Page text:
US anthrax suspect commits suicide as FBI net closes in
A leading army microbiologist suspected of being behind the anthrax mailings in the US in autumn 2001 has apparently committed suicide, it emerged yesterday – just as federal prosecutors were preparing to bring capital charges against him for the attacks, which killed five people and infected 17 others.
The death of Bruce Ivins, a 62-year-old research specialist at the government's biodefence laboratory in Maryland, 40 miles north of Washington, was first reported by the Los Angeles Times and confirmed by US officials. It may finally resolve a mystery which has persisted for almost seven years.
The attacks, in the form of letters containing anthrax spores, brought near panic to a country still in shock from the 11 September attacks, crippling the postal service and reinforcing the sense that another terrorist strike could come at any moment, under any guise.
The first letters, postmarked 18 September 2001 and containing anthrax spores, were addressed to various media organisations in New York and Boca Raton, Florida. Three weeks later two more letters, containing an even purer, finely milled weapons-grade anthrax, were despatched to the Capitol Hill offices of two senators, the majority leader at the time, Tom Daschle, and his Democratic colleague Patrick Leahy of Vermont. Both came with crudely written notes, ending with the words "Allah is Great".
Initially, it was assumed that al-Qa'ida, or even Saddam Hussein's Iraq, was responsible. But such was the quality of the anthrax in the second wave of letters that investigators switched their attention to biodefence scientists who alone had access to such material and the expertise to make it – and in particular those at Usamriid, the US Army Medical Research Institute for Infectious Diseases, at Fort Detrick in Maryland.
The prime suspect was for a long time Steven Hatfill, a colleague of Mr Ivins, whom the FBI named a "person of interest" as early as 2002. Mr Hatfill, however, denied all wrongdoing and countersued the FBI for invasion of privacy. A month ago, the government agreed a $5m (£2.5m) out-of-court settlement, in effect dropping the case.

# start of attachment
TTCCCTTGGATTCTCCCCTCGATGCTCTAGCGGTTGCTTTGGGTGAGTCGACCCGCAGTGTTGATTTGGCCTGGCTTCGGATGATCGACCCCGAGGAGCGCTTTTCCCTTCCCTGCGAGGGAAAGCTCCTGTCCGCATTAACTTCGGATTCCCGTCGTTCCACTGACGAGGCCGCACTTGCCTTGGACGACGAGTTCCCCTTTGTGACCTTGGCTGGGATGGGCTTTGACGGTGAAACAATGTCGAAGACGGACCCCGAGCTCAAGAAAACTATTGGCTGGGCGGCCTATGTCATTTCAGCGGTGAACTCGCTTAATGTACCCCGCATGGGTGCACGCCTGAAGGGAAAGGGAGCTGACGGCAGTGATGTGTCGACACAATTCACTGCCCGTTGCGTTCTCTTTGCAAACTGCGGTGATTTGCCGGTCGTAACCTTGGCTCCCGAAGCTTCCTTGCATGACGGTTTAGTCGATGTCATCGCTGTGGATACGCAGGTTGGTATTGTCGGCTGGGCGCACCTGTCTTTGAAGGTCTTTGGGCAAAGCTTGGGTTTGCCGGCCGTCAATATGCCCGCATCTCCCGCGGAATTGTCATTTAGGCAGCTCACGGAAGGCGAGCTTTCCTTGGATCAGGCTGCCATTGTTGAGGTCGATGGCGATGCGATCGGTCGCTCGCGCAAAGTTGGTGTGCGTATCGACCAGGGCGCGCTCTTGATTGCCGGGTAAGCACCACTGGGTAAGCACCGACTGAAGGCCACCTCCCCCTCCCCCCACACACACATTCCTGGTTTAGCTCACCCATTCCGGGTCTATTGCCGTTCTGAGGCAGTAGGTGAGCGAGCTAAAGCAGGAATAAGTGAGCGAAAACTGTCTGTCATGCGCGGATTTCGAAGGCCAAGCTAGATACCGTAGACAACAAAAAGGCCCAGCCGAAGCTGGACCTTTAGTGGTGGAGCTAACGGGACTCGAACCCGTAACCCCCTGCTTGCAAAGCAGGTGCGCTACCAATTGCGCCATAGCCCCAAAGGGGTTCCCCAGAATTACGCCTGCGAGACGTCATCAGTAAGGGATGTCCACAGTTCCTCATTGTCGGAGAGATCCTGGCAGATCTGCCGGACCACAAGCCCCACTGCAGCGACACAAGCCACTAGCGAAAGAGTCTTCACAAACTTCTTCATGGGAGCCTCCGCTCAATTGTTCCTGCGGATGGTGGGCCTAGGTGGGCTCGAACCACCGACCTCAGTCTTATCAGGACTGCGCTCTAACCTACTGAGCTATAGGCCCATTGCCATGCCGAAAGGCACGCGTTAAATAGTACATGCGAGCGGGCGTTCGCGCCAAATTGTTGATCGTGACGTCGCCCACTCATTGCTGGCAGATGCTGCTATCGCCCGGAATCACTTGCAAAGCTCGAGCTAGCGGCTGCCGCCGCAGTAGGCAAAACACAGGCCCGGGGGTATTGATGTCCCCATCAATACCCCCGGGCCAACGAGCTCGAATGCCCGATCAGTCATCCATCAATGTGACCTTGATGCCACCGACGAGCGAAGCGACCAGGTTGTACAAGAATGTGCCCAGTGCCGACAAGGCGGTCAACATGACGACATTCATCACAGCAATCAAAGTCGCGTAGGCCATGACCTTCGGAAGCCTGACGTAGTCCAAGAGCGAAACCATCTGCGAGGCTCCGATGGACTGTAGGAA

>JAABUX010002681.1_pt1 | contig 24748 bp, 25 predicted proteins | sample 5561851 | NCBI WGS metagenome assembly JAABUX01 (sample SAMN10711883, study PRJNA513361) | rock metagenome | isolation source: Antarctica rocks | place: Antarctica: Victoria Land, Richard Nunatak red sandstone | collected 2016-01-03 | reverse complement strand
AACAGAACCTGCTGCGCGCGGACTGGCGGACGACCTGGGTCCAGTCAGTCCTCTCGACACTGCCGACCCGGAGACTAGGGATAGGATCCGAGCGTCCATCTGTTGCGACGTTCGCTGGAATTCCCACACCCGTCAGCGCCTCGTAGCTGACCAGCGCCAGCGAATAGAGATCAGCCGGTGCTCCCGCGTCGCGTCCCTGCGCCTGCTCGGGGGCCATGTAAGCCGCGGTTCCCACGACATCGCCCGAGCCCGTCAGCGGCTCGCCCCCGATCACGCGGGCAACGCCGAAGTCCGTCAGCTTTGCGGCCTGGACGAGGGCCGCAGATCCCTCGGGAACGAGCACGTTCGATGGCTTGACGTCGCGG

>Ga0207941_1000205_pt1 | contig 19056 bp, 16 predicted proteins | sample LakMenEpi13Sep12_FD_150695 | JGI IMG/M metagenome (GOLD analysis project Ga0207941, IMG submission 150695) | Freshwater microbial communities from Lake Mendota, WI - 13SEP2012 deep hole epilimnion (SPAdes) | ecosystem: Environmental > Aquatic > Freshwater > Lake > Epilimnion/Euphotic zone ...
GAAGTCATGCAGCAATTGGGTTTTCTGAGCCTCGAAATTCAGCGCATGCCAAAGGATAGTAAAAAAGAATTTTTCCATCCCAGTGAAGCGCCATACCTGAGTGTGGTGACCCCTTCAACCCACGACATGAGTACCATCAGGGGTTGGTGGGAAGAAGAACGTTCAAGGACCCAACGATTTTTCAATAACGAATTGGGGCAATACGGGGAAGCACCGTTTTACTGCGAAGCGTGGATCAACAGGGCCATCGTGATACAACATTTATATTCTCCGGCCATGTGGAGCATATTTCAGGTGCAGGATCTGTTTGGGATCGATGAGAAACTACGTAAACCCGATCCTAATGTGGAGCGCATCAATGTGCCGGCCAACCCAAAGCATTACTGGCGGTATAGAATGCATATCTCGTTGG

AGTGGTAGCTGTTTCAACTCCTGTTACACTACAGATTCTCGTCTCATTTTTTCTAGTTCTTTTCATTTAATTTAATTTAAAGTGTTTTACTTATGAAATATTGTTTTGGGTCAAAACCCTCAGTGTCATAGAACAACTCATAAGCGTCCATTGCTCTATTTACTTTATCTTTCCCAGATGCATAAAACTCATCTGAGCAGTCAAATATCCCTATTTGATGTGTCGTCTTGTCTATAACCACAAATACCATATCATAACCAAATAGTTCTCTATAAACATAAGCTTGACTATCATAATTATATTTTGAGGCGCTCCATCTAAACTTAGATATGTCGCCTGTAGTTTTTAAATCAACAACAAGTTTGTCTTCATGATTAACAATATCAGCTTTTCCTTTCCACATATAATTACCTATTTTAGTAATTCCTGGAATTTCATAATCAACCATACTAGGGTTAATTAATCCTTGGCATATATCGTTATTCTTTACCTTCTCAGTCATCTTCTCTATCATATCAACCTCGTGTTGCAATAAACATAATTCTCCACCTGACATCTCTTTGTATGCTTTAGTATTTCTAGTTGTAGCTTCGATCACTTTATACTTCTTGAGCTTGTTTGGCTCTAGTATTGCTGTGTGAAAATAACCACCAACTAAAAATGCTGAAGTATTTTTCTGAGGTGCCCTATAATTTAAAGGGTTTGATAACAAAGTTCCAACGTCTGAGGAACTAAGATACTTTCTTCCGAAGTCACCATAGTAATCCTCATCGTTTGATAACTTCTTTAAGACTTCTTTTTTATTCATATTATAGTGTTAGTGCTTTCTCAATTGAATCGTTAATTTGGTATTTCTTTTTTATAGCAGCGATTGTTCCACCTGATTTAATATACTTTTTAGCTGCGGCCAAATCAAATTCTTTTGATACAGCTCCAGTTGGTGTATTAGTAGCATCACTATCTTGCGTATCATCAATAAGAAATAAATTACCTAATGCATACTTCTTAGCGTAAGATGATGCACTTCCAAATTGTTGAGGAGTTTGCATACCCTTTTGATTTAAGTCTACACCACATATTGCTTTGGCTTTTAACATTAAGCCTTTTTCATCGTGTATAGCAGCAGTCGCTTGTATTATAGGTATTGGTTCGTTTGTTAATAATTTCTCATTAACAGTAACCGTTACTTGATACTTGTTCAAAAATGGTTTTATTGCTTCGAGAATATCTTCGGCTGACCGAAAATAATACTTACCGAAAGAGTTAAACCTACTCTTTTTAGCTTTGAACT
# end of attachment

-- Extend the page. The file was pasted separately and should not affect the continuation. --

With the exoneration of Mr Hatfill, attention focused on Mr Ivins, an 18-year veteran at Usamriid. As the net closed, Mr Ivins, whom colleagues said was a sensitive and "thin-skinned" person at the best of times, grew increasingly agitated. A few days ago he was told by investigators he was likely to face charges that might carry the death penalty.
According to the Los Angeles Times, he took an overdose of the drugs Tylenol and Codeine. Mr Ivins was taken to Frederick's Memorial Hospital where he died on 29 July. His brothers said that his death appeared to be suicide.
Yesterday, the FBI refused to comment on what remains an ongoing case – raising the possibility that other people might still be under investigation. But officials indicated that a final decision would be taken soon. If the case is closed, it would confirm that Mr Ivins was the sole suspect. But his motive, assuming he was responsible, is still a mystery. Mr Ivins had long been working on an anthrax vaccine, and there was speculation he had sent out the letters as a test of whether the vaccine worked. But he must have known the dangers involved. Nor is there a clear explanation for the choice of media targets (the first person to die was Robert Stevens, a British-born journalist at the offices of the National Enquirer supermarket tabloid in Boca Raton.)
The vaccine test theory was also challenged by co-workers of Mr Ivins. Dr Russell Byrne, who has spent 15 years at Usamriid, said his colleague had been "hounded" by aggressive FBI agents who raided his home twice. According to Dr Byrne, Mr Ivins had recently been forcefully removed from his job by local police on the grounds he had become a danger to himself and others, and earlier in July had been taken to hospital suffering from depression. Dr Byrne insisted that his colleague was not responsible for the attacks.
In terms of mystery and seeming lack of obvious motive, the anthrax affair has been compared to the Unabomber case, involving Theodore Kaczynski, the brilliant mathematician who sent letter bombs to various targets between 1978 and 1995, killing three people and wounding 23, before being arrested at a remote cabin in Montana.
But Kaczynski was a social radical who believed his actions were necessary to alert humanity to the dangers of high technology. Mr Ivins' career gives no such clues. He was born in Ohio and educated at the University of Cincinnati where he took a PhD in microbiology. In 2003 he and two colleagues at Fort Detrick were given the Pentagon's highest civilian award for their work on anthrax vaccine.